Lily Allen, Alright, Still (Edited Version)
A genuine-sounding mainstream pop album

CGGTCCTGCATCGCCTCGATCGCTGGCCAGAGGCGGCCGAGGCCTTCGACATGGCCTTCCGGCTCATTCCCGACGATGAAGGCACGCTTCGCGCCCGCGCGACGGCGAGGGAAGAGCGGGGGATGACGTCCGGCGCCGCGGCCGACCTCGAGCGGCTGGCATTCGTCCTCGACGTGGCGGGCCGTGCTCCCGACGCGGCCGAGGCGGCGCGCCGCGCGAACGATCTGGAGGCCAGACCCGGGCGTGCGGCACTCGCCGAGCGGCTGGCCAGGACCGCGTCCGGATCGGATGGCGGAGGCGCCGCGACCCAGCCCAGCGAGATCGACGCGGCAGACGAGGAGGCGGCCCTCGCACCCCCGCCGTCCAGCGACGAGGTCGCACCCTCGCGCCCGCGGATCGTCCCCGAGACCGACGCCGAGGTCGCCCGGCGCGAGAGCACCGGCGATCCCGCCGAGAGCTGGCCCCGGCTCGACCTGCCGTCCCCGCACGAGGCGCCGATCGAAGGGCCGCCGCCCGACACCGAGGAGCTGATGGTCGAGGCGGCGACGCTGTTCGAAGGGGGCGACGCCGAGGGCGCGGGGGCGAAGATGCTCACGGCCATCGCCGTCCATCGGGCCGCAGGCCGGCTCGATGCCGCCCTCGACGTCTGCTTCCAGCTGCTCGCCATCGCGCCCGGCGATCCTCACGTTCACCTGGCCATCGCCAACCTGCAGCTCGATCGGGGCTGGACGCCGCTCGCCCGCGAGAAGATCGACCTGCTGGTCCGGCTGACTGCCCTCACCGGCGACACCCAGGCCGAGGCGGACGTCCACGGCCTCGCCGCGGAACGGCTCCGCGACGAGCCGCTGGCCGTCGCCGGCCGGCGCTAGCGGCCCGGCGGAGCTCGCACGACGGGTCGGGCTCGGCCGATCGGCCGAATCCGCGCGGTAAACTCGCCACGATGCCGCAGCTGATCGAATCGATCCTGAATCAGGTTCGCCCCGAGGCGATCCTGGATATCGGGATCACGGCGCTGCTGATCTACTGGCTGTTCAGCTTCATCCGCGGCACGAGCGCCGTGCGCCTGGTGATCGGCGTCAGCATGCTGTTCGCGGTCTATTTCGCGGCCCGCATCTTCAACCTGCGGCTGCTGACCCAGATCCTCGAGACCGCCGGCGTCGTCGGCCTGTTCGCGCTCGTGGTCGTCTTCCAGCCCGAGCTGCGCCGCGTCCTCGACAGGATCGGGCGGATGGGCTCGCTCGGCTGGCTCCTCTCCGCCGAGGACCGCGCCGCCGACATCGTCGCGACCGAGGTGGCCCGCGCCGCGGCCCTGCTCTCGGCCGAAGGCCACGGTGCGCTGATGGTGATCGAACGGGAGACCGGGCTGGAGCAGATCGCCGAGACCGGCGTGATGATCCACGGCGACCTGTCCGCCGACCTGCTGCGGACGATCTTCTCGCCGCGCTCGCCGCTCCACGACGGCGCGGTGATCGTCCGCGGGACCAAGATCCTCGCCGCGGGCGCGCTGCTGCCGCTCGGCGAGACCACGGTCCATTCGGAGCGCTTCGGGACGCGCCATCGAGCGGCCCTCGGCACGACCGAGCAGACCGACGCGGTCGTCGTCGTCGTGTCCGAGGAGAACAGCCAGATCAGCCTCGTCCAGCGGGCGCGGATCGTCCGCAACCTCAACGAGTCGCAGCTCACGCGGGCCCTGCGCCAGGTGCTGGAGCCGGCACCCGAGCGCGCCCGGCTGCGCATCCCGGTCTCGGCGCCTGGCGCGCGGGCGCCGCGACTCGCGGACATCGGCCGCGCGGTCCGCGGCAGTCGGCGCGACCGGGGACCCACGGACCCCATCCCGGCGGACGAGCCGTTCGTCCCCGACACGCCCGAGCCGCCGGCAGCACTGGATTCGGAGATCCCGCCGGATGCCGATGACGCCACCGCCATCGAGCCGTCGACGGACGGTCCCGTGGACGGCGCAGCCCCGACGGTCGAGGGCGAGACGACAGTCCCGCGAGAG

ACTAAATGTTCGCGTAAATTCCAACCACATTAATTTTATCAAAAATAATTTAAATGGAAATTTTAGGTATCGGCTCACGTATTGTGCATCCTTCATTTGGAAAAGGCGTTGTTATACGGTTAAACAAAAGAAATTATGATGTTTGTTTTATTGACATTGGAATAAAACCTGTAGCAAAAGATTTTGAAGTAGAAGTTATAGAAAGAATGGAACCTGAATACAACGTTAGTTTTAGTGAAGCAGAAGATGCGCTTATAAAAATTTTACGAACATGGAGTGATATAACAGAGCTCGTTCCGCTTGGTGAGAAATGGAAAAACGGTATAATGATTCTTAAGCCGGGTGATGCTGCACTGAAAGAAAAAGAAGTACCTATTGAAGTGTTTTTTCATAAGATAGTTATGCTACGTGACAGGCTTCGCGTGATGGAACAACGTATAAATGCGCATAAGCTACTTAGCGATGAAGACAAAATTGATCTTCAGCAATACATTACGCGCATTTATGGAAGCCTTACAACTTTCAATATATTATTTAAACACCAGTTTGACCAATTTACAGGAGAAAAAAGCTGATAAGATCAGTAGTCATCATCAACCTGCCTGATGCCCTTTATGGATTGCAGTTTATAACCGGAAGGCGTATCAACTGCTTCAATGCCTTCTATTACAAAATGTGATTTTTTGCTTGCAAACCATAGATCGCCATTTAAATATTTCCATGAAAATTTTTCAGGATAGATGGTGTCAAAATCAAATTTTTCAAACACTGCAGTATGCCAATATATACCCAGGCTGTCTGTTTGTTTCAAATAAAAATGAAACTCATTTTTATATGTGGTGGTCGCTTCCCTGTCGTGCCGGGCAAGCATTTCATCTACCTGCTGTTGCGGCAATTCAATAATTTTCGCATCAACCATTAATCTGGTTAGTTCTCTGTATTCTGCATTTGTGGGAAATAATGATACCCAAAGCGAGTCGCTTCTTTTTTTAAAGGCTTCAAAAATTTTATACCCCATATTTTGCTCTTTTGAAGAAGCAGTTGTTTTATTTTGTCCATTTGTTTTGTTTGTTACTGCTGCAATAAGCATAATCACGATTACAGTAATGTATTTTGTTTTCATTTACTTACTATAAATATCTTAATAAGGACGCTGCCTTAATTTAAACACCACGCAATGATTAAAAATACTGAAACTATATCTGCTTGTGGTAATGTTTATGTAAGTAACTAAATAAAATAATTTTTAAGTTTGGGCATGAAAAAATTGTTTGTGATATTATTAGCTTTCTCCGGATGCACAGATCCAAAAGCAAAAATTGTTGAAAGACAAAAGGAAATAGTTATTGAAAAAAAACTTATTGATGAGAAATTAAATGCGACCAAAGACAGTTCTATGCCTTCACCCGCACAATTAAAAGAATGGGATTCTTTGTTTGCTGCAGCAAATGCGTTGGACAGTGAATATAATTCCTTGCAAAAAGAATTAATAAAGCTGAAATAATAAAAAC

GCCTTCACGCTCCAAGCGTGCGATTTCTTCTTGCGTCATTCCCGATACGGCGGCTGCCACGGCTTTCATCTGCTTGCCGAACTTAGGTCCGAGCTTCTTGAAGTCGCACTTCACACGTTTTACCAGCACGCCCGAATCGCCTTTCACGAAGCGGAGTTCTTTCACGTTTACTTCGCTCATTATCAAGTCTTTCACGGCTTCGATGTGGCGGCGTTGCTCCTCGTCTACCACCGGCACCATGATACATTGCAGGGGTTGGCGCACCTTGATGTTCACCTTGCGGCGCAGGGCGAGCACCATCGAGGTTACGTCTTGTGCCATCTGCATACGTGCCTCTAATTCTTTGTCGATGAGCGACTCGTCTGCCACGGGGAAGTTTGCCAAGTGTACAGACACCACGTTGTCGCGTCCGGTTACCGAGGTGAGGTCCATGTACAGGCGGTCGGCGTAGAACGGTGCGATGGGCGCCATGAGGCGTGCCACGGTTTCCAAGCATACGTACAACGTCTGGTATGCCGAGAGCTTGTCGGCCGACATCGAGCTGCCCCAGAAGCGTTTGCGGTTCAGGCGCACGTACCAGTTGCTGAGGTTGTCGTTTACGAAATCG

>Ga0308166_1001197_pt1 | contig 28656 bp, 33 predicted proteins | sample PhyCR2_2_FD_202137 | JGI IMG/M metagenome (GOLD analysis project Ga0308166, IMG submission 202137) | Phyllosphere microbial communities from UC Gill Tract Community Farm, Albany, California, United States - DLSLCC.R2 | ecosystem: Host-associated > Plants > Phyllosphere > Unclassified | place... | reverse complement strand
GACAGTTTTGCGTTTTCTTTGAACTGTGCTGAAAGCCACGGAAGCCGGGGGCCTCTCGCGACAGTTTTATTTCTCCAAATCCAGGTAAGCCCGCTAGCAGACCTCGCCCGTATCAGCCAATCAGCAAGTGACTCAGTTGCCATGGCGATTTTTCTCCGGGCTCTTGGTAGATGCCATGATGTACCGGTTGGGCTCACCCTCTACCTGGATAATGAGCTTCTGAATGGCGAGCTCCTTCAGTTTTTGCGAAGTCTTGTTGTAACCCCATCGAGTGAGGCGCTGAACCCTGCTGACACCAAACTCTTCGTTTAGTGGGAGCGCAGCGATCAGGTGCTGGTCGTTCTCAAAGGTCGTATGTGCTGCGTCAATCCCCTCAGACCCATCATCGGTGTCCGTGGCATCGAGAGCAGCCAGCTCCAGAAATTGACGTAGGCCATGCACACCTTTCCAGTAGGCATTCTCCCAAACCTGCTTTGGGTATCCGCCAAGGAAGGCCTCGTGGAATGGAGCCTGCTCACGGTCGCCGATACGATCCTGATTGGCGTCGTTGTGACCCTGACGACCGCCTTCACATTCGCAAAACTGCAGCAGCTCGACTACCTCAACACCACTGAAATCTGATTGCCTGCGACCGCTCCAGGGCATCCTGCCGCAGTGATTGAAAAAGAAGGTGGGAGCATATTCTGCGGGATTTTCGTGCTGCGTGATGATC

When Lily Allen's first record appeared a few months after her 21st birthday, it felt like an album that could trigger a sea change. Allen's sly-but-friendly persona saturated every track; the daughter of show-business veterans, she already exuded the confidence of a performer twice her age. Though she enlisted the aid of nearly a dozen hotshot producers to create Alright, Still, its greatest strength is that it never comes across calculated or constructed; Allen's witty lyrics, breezily snotty persona and consistently fresh attitude makes it that rarest of things: a genuine-sounding mainstream pop album. Even when she's displaying a nasty contempt for a former beau (the album's theme, if it can be said to have one, showing up on lead single "Smile," "Shame for You," and the delightfully vicious "Not Big"), she does it with an energetic and honest demeanor that keeps both her and her songs remarkably likable. Even a potentially eye-rolling maneuver like sampling Sandie Shaw (a sort of '60s proto-Lily Allen) on "Alfie," a goofy ode to her slacker brother, comes across as utterly charming. Though Allen's style is no longer unique, Alright, Still remains its finest and most inviting expression.